The Spoon-billed Sandpiper and Birds Korea

The Spoon-billed Sandpiper Eurynorynchus pygmeus is a charismatic species of intertidal wetlands. Due to reclamation and other threats the species has declined rapidly, and the global population now numbers only a few hundred individuals. Once found in flocks of "several hundred" in the Nakdong Estuary and of 180-280 in the Saemangeum Estuarine System, it is the only regularly-occurring Critically Endangered bird species in the Republic of Korea (ROK). It is likely to become globally extinct in the wild within a decade unless improved conservation action is taken.

In recognition of this, the Spoon-billed Sandpiper is part of Birds Korea's banner, and has been at the core of our work since our foundation in late 2004. We have been the ROK representative of the international Spoon-billed Sandpiper Task Force since 2006, and we have responsibility for collating Korean records of the species and for helping to develop a domestic conservation strategy.

Within the ROK, our work for the Spoon-billed Sandpiper and its habitat has included the Saemangeum Shorebird Monitoring Program (SSMP). This three-year long program was conducted in partnership with the Australasian Wader Studies Group between 2006 and 2008, and was the first major collaborative program of its kind in the ROK. It was also the first research in Asia that measured the impacts of a large-scale reclamation project on migratory shorebirds at the site, the national and the global level.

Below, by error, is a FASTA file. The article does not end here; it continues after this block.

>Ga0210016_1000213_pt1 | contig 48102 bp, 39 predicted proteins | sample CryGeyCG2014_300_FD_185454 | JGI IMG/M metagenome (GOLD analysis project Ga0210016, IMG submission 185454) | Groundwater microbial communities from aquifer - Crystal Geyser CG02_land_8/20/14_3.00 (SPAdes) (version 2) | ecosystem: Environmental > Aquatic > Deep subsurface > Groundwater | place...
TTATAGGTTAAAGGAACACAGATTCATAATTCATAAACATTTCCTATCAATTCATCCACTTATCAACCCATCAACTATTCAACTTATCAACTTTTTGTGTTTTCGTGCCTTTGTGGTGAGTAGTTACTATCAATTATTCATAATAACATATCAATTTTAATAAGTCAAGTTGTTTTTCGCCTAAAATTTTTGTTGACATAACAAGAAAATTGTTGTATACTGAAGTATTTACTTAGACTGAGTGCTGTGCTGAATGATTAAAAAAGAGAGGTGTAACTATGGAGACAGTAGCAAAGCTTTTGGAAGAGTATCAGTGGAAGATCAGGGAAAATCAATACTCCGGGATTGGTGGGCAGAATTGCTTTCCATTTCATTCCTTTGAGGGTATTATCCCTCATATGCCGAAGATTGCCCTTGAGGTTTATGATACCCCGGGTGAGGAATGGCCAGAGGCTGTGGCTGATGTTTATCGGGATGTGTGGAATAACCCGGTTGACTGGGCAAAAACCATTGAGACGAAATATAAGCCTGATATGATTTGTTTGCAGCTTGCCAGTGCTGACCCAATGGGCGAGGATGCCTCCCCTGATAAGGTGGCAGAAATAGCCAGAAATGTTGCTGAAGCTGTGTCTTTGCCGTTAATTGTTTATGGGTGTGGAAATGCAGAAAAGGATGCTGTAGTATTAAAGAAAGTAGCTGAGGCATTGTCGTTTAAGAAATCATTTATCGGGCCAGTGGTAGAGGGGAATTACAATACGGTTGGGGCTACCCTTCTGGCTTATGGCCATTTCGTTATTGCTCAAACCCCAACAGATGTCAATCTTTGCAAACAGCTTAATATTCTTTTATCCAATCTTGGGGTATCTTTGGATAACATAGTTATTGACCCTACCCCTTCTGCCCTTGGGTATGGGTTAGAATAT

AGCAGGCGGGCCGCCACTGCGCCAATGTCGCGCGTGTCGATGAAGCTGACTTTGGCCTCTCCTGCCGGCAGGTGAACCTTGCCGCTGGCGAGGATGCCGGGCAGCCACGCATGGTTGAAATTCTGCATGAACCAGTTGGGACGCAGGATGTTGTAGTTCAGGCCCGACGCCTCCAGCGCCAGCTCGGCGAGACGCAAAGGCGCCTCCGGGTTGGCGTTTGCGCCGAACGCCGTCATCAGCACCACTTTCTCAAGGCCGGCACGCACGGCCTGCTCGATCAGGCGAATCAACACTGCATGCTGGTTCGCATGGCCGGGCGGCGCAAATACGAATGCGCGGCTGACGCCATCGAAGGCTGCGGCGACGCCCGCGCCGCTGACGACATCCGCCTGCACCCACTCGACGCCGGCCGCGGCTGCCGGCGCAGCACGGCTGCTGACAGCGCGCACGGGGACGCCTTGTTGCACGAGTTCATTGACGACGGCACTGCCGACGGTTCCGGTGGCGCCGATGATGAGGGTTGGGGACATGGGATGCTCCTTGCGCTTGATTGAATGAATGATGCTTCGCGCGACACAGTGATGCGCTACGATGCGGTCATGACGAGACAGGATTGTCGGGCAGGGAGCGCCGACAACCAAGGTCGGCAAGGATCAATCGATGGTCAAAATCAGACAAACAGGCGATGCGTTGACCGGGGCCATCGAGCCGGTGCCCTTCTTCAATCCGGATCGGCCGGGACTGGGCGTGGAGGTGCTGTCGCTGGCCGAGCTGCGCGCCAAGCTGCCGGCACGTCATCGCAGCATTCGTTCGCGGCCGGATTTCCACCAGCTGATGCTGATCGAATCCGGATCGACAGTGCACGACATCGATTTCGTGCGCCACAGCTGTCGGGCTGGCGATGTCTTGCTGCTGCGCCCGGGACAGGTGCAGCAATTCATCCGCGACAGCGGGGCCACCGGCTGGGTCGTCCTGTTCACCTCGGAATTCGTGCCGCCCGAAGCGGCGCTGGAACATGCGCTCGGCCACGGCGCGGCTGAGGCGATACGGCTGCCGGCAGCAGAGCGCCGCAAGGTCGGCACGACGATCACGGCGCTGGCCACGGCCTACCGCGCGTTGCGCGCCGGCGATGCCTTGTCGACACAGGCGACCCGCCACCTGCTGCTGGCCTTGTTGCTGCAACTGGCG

Juvenile, Nakdong Estuary, Sept 2009
© Kim Hyangee

The SSMP covered the Saemangeum Estuarine System (the most important known site in the world in the 1990s for staging Spoon-billed Sandpiper), the Geum Estuary and Gomso Bay, and also included a nationwide shorebird survey. We published the SSMP results online, in bilingual reports, and in the scientific literature, and we have reported them at national and international meetings and to media. The SSMP supported the conservation efforts of local stakeholders and national decision-makers. It thus contributed to the cancellation of the reclamation of the Geum Estuary (the nation's most important remaining site for Spoon-billed Sandpiper) and to the improved conservation status of Gomso Bay (now in-part a Ramsar site, supporting a maximum of four Spoon-billed Sandpiper in 2010). Our work for Saemangeum also continues. We counted shorebirds within the Saemangeum reclamation area in 2010 and 2011, finding there five Spoon-billed Sandpiper (1% or more of the world population) as recently as September 2011. We also conducted preliminary research on Spoon-billed Sandpiper feeding ecology at Saemangeum and in the Nakdong Estuary, the Geum Estuary and Gomso Bay in October 2011 - video-recording feeding birds, and collecting mud and sand samples in areas used by the species. This is the first such detailed feeding study on Spoon-billed Sandpiper that we are aware of, anywhere within its range.